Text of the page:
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Avi Hofstein

Bio: Avi Hofstein is an academic researcher from Weizmann Institute of Science. The author has contributed to research in topics: Science education & Chemistry education. The author has an hindex of 42, co-authored 136 publications receiving 9243 citations.


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TL;DR: Hofstein and Lunetta as mentioned in this paper conducted a review of the research on the school science laboratory and found that the laboratory has a central and distinctive role in science education, and science educators have suggested that rich benefits in learning accrue from using laboratory activities.
Abstract: The laboratory has been given a central and distinctive role in science education, and science educators have suggested that rich benefits in learning accrue from using laboratory activities. Twenty years have been elapsed since we published a frequently cited, critical review of the research on the school science laboratory (Hofstein & Lunetta, Rev. Educ. Res.52(2), 201–217, 1982). Twenty years later, we are living in an era of dramatic new technology resources and new standards in science education in which learning by inquiry has been given renewed central status. Methodologies for research and assessment that have developed in the last 20 years can help researchers seeking to understand how science laboratory resources are used, how students' work in the laboratory is assessed, and how science laboratory activities can be used by teachers to enhance intended learning outcomes. In that context, we take another look at the school laboratory in the light of contemporary practices and scholarship. This analysis examines scholarship that has emerged in the past 20 years in the context of earlier scholarship, contemporary goals for science learning, current models of how students construct knowledge, and information about how teachers and students engage in science laboratory activities. © 2003 Wiley Periodicals, Inc. Sci Ed88:28–54, 2004; Published online in Wiley InterScience (www.interscience.wiley.com). DOI 10.1002/.sce10106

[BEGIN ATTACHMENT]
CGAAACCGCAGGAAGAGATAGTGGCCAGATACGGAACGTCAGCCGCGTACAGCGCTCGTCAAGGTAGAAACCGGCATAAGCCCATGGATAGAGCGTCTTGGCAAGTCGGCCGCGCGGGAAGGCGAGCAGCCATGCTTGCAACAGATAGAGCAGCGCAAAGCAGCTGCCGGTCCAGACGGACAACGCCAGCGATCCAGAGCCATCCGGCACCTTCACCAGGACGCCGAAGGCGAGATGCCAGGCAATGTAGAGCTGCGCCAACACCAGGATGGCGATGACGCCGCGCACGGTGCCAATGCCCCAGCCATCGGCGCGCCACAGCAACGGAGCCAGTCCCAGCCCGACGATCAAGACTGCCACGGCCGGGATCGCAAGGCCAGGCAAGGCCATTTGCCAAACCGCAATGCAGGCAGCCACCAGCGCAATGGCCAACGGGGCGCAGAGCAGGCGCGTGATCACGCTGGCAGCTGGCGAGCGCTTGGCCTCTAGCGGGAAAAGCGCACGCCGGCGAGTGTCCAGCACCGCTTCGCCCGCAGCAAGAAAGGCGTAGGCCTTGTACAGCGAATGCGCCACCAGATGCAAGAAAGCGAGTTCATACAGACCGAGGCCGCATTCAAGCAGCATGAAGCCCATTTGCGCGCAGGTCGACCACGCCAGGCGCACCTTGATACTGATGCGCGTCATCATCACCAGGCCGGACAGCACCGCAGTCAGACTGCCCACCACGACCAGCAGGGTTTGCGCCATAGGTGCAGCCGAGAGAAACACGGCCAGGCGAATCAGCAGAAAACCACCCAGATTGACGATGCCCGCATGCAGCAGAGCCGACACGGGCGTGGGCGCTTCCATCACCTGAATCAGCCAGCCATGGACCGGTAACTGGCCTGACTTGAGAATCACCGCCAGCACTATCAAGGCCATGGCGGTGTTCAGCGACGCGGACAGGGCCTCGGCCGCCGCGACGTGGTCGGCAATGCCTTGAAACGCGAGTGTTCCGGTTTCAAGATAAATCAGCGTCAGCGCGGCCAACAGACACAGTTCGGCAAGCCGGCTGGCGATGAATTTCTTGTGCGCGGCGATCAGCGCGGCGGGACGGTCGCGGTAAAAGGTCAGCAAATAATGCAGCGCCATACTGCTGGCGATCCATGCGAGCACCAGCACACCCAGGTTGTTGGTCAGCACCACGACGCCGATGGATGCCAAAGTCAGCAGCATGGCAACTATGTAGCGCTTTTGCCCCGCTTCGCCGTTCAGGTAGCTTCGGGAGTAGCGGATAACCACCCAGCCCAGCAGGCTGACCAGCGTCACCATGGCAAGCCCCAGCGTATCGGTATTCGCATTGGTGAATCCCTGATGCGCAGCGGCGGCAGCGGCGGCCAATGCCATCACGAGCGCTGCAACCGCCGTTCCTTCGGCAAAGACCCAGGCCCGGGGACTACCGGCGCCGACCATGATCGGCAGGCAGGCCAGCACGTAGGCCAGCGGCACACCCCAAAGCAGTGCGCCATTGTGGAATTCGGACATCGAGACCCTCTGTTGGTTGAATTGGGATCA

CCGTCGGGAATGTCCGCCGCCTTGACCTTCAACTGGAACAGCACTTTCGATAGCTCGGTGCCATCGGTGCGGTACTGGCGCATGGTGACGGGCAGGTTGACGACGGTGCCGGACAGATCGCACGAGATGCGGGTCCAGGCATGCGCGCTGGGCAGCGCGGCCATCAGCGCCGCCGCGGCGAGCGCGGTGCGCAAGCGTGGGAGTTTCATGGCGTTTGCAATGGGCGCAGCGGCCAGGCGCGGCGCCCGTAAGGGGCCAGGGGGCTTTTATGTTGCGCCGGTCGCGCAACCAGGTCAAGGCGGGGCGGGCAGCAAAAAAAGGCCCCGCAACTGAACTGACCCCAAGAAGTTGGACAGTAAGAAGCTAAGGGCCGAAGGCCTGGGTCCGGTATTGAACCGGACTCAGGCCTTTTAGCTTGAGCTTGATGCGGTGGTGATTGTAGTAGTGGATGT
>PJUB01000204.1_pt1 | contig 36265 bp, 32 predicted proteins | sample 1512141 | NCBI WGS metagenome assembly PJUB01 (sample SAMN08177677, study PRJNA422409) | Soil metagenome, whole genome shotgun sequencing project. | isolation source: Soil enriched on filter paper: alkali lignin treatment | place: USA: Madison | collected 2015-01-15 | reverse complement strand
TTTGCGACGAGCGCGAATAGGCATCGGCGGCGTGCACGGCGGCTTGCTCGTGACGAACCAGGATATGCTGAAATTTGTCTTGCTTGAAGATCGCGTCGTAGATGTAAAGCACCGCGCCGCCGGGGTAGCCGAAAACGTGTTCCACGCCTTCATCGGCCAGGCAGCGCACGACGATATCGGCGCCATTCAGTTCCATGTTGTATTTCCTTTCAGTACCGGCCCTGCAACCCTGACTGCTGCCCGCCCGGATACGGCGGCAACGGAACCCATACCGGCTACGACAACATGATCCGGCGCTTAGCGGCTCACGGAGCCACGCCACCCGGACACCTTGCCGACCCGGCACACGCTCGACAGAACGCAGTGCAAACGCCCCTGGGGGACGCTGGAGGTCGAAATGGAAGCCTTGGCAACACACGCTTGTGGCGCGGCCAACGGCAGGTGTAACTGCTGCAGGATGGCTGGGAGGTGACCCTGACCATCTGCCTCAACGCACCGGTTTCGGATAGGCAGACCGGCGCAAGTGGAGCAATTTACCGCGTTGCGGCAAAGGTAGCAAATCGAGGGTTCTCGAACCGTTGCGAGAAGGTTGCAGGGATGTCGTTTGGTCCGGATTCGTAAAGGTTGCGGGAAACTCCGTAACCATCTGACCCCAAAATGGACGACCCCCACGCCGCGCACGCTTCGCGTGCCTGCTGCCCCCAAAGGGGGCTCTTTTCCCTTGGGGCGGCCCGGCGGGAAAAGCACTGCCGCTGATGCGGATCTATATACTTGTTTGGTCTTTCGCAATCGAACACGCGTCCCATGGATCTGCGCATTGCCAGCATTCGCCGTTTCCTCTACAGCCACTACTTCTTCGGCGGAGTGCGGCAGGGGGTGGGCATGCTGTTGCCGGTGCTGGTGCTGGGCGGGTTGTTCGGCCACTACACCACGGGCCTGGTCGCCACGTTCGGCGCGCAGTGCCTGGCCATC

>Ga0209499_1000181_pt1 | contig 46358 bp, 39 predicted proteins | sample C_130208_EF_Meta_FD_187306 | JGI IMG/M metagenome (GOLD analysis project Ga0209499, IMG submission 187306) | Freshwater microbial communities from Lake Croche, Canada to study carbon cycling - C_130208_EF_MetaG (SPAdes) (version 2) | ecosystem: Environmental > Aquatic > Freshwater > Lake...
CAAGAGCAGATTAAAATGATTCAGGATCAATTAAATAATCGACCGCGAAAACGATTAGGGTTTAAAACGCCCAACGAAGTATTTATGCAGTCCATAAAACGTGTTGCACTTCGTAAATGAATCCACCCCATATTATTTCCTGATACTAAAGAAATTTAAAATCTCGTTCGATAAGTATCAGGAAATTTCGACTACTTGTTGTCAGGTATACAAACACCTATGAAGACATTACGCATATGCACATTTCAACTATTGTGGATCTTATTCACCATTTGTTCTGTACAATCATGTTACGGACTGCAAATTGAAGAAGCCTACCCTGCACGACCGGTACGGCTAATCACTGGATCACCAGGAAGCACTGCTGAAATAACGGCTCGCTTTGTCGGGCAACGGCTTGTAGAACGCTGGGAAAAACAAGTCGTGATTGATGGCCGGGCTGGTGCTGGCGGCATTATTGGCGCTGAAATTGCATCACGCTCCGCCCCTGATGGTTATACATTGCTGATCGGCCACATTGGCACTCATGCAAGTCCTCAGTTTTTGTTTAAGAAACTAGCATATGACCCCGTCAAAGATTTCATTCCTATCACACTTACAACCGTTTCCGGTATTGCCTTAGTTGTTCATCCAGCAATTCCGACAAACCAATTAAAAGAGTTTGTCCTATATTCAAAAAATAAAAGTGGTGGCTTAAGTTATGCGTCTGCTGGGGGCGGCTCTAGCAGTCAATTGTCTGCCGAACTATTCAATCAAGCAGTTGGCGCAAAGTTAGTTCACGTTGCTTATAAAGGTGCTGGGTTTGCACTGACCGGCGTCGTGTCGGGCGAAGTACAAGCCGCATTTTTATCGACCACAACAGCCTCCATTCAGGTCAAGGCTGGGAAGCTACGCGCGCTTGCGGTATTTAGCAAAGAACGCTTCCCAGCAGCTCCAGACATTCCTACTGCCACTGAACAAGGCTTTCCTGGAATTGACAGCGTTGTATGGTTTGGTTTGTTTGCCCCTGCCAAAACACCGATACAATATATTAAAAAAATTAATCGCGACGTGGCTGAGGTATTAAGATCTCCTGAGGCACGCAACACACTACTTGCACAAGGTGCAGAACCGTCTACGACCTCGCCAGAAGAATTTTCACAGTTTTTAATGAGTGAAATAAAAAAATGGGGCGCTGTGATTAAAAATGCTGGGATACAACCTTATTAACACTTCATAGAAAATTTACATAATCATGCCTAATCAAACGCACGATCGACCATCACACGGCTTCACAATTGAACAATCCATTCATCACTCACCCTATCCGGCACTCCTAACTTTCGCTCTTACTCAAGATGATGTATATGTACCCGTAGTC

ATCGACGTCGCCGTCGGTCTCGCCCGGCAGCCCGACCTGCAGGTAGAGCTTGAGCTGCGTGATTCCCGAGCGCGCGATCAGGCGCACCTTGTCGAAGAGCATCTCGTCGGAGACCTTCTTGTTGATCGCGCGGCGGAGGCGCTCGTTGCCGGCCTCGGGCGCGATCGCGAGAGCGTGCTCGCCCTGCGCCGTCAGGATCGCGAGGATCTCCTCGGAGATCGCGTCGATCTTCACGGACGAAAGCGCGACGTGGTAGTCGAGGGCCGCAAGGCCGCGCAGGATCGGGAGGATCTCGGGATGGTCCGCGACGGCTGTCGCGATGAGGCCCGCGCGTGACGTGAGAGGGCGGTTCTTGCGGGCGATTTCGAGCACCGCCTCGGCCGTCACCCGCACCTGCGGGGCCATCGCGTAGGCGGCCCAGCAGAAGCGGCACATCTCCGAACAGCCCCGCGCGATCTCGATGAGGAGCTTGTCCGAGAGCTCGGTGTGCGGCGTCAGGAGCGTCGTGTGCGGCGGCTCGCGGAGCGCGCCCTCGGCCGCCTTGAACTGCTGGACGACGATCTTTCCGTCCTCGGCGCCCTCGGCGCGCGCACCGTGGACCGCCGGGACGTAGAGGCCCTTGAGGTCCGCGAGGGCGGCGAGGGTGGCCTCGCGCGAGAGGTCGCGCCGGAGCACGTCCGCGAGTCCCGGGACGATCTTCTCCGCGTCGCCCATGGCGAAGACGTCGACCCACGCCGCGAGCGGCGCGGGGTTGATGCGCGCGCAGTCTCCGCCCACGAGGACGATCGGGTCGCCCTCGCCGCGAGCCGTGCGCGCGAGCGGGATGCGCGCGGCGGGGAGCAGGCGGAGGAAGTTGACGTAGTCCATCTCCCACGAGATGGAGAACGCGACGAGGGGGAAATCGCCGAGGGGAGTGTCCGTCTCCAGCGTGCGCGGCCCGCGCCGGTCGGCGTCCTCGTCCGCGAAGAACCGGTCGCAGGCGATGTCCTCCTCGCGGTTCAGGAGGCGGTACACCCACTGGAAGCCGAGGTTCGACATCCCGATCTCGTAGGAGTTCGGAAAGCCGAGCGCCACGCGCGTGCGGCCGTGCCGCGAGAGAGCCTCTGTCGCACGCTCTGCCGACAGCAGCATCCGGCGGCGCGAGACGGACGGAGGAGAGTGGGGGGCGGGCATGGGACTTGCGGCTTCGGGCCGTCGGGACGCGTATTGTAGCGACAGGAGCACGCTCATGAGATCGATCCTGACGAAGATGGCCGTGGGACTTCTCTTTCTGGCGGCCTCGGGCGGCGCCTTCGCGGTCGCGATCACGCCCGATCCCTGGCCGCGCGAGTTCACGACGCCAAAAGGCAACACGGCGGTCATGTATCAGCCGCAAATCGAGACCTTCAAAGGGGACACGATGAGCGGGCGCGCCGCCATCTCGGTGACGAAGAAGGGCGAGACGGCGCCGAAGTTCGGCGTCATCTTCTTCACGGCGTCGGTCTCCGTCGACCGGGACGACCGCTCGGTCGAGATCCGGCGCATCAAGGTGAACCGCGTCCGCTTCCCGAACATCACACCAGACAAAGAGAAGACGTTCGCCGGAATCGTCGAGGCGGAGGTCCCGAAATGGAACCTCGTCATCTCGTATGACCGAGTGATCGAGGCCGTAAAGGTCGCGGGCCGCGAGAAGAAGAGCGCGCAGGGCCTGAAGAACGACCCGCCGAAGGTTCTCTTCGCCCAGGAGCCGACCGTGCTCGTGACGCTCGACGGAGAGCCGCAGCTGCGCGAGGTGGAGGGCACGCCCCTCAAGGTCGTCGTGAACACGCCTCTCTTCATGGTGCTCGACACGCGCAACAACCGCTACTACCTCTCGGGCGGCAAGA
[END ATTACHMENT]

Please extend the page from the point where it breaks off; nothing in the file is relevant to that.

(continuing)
2,084 citations

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TL;DR: A review of the history, goals, and research findings regarding the laboratory as a medium of instruction in introductory science teaching is provided in this article, with suggestions for researchers who are working to clarify the role of the laboratory in science education.
Abstract: The laboratory has been given a central and distinctive role in science education, and science educators have suggested that there are rich benefits in learning from using laboratory activities. At this time, however, some educators have begun to question seriously the effectiveness and the role of laboratory work, and the case for laboratory teaching is not as self-evident as it once seemed. This paper provides perspectives on these issues through a review of the history, goals, and research findings regarding the laboratory as a medium of instruction in introductory science teaching. The analysis of research culminates with suggestions for researchers who are working to clarify the role of the laboratory in science education.

881 citations

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TL;DR: In this paper, a set emerged from an international symposium that aimed to shed light on issues associated with the enactment of inquiry both as means (i.e., inquiry as an in-constructional approach) and as ends, i.e. inquiry as a learning outcome, in precollege science classrooms.
Abstract: This paper set emerged from an international symposium that aimed to shed light on issues associated with the enactment of inquiry both as means (i.e., inquiry as an in- structional approach) and as ends (i.e., inquiry as a learning outcome) in precollege science classrooms. The symposium contributors were charged with providing perspectives from

677 citations

Journal ArticleDOI
TL;DR: In this article, the educational effectiveness of field trips is controlled by two major factors: the field trip quality and the novelty space (or Familiarity Index), which is determined by its structure, learning materials and teaching method, and the ability to direct learning to a concrete interaction with the environment.